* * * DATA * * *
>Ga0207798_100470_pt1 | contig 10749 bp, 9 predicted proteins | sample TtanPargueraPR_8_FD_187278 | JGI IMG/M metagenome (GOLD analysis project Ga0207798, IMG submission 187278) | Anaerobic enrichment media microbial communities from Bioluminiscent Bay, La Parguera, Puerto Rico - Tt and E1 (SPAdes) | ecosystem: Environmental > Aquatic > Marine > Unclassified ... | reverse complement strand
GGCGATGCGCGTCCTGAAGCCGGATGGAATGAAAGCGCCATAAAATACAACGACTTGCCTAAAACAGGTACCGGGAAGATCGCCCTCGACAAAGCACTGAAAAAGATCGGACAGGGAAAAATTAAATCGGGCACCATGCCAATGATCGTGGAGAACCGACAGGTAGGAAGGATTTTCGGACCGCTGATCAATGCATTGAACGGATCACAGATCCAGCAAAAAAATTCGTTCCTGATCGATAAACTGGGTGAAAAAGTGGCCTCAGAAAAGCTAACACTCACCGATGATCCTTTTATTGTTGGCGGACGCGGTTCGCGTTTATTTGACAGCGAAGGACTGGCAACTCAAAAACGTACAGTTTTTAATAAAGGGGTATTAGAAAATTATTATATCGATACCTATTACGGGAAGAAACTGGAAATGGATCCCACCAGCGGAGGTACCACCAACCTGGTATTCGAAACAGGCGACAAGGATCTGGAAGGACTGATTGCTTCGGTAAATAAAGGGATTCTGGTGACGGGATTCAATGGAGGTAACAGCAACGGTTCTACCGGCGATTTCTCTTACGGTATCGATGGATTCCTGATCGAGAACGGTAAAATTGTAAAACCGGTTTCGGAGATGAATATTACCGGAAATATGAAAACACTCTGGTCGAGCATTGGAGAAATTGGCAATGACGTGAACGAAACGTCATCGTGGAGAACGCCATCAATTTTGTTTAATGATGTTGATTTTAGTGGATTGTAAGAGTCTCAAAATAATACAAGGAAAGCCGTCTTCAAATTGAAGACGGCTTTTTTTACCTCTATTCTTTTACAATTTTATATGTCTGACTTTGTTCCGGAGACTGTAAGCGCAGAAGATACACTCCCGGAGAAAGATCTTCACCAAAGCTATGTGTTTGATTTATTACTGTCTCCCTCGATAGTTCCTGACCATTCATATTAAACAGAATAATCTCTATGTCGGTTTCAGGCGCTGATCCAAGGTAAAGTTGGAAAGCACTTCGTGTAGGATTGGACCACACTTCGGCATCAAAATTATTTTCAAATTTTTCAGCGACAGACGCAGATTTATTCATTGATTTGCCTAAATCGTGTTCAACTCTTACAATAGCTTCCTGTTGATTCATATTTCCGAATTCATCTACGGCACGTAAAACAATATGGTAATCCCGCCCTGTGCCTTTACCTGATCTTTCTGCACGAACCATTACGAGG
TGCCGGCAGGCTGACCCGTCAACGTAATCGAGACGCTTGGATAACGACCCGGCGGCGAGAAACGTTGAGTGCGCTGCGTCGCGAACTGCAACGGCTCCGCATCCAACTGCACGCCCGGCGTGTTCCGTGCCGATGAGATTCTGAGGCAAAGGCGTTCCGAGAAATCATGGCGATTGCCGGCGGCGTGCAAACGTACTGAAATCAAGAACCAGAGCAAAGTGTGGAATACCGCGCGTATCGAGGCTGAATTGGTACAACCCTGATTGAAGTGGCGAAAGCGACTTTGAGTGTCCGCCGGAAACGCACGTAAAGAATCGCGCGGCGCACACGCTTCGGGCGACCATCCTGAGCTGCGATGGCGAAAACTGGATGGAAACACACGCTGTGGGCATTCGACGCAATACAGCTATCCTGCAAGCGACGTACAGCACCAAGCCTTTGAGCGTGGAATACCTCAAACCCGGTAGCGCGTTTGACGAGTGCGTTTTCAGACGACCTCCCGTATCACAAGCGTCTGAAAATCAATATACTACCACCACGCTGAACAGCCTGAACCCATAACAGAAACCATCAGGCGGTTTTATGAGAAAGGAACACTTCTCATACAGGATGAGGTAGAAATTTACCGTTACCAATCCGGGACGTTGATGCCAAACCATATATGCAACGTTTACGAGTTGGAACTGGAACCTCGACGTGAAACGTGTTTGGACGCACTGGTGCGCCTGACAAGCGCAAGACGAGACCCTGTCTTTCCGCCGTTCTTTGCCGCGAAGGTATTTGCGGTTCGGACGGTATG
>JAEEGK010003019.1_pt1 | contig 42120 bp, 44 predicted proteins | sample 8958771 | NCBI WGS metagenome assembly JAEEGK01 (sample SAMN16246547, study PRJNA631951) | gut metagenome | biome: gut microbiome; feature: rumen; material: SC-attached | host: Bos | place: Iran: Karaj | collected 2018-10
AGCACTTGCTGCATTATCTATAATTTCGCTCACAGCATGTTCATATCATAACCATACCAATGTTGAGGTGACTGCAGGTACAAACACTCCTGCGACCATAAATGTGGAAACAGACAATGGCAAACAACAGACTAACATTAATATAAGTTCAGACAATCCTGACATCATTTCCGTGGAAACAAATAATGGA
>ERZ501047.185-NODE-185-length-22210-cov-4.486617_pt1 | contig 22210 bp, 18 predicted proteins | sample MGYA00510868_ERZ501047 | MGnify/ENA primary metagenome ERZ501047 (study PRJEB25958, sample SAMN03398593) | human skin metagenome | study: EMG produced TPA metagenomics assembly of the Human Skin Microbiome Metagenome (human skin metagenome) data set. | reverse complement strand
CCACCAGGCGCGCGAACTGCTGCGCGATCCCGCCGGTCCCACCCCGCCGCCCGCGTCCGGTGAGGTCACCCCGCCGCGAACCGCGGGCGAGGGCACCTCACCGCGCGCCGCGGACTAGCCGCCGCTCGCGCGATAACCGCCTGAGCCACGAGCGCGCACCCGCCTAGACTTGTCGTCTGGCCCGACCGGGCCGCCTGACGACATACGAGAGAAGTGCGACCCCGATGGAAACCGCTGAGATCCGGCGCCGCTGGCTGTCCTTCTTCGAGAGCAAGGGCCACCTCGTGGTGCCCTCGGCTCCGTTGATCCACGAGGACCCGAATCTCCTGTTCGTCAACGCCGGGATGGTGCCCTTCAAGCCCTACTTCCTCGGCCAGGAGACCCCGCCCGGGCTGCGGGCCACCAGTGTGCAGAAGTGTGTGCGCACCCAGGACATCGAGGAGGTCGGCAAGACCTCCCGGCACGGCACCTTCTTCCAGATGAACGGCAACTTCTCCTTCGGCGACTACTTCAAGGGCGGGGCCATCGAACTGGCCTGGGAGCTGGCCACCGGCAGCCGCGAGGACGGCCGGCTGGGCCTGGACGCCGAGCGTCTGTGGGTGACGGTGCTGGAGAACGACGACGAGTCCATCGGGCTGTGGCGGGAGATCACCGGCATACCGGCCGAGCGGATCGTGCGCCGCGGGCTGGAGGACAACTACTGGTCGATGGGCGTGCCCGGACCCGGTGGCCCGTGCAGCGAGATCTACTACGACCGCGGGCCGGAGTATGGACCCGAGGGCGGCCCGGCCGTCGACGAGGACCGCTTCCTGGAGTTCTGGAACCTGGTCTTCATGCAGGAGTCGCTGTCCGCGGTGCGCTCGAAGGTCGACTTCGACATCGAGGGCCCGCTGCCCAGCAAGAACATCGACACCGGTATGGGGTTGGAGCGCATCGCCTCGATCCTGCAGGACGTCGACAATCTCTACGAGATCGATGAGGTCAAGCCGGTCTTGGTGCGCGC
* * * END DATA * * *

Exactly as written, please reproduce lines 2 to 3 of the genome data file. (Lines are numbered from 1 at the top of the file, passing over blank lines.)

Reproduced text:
GGCGATGCGCGTCCTGAAGCCGGATGGAATGAAAGCGCCATAAAATACAACGACTTGCCTAAAACAGGTACCGGGAAGATCGCCCTCGACAAAGCACTGAAAAAGATCGGACAGGGAAAAATTAAATCGGGCACCATGCCAATGATCGTGGAGAACCGACAGGTAGGAAGGATTTTCGGACCGCTGATCAATGCATTGAACGGATCACAGATCCAGCAAAAAAATTCGTTCCTGATCGATAAACTGGGTGAAAAAGTGGCCTCAGAAAAGCTAACACTCACCGATGATCCTTTTATTGTTGGCGGACGCGGTTCGCGTTTATTTGACAGCGAAGGACTGGCAACTCAAAAACGTACAGTTTTTAATAAAGGGGTATTAGAAAATTATTATATCGATACCTATTACGGGAAGAAACTGGAAATGGATCCCACCAGCGGAGGTACCACCAACCTGGTATTCGAAACAGGCGACAAGGATCTGGAAGGACTGATTGCTTCGGTAAATAAAGGGATTCTGGTGACGGGATTCAATGGAGGTAACAGCAACGGTTCTACCGGCGATTTCTCTTACGGTATCGATGGATTCCTGATCGAGAACGGTAAAATTGTAAAACCGGTTTCGGAGATGAATATTACCGGAAATATGAAAACACTCTGGTCGAGCATTGGAGAAATTGGCAATGACGTGAACGAAACGTCATCGTGGAGAACGCCATCAATTTTGTTTAATGATGTTGATTTTAGTGGATTGTAAGAGTCTCAAAATAATACAAGGAAAGCCGTCTTCAAATTGAAGACGGCTTTTTTTACCTCTATTCTTTTACAATTTTATATGTCTGACTTTGTTCCGGAGACTGTAAGCGCAGAAGATACACTCCCGGAGAAAGATCTTCACCAAAGCTATGTGTTTGATTTATTACTGTCTCCCTCGATAGTTCCTGACCATTCATATTAAACAGAATAATCTCTATGTCGGTTTCAGGCGCTGATCCAAGGTAAAGTTGGAAAGCACTTCGTGTAGGATTGGACCACACTTCGGCATCAAAATTATTTTCAAATTTTTCAGCGACAGACGCAGATTTATTCATTGATTTGCCTAAATCGTGTTCAACTCTTACAATAGCTTCCTGTTGATTCATATTTCCGAATTCATCTACGGCACGTAAAACAATATGGTAATCCCGCCCTGTGCCTTTACCTGATCTTTCTGCACGAACCATTACGAGG
TGCCGGCAGGCTGACCCGTCAACGTAATCGAGACGCTTGGATAACGACCCGGCGGCGAGAAACGTTGAGTGCGCTGCGTCGCGAACTGCAACGGCTCCGCATCCAACTGCACGCCCGGCGTGTTCCGTGCCGATGAGATTCTGAGGCAAAGGCGTTCCGAGAAATCATGGCGATTGCCGGCGGCGTGCAAACGTACTGAAATCAAGAACCAGAGCAAAGTGTGGAATACCGCGCGTATCGAGGCTGAATTGGTACAACCCTGATTGAAGTGGCGAAAGCGACTTTGAGTGTCCGCCGGAAACGCACGTAAAGAATCGCGCGGCGCACACGCTTCGGGCGACCATCCTGAGCTGCGATGGCGAAAACTGGATGGAAACACACGCTGTGGGCATTCGACGCAATACAGCTATCCTGCAAGCGACGTACAGCACCAAGCCTTTGAGCGTGGAATACCTCAAACCCGGTAGCGCGTTTGACGAGTGCGTTTTCAGACGACCTCCCGTATCACAAGCGTCTGAAAATCAATATACTACCACCACGCTGAACAGCCTGAACCCATAACAGAAACCATCAGGCGGTTTTATGAGAAAGGAACACTTCTCATACAGGATGAGGTAGAAATTTACCGTTACCAATCCGGGACGTTGATGCCAAACCATATATGCAACGTTTACGAGTTGGAACTGGAACCTCGACGTGAAACGTGTTTGGACGCACTGGTGCGCCTGACAAGCGCAAGACGAGACCCTGTCTTTCCGCCGTTCTTTGCCGCGAAGGTATTTGCGGTTCGGACGGTATG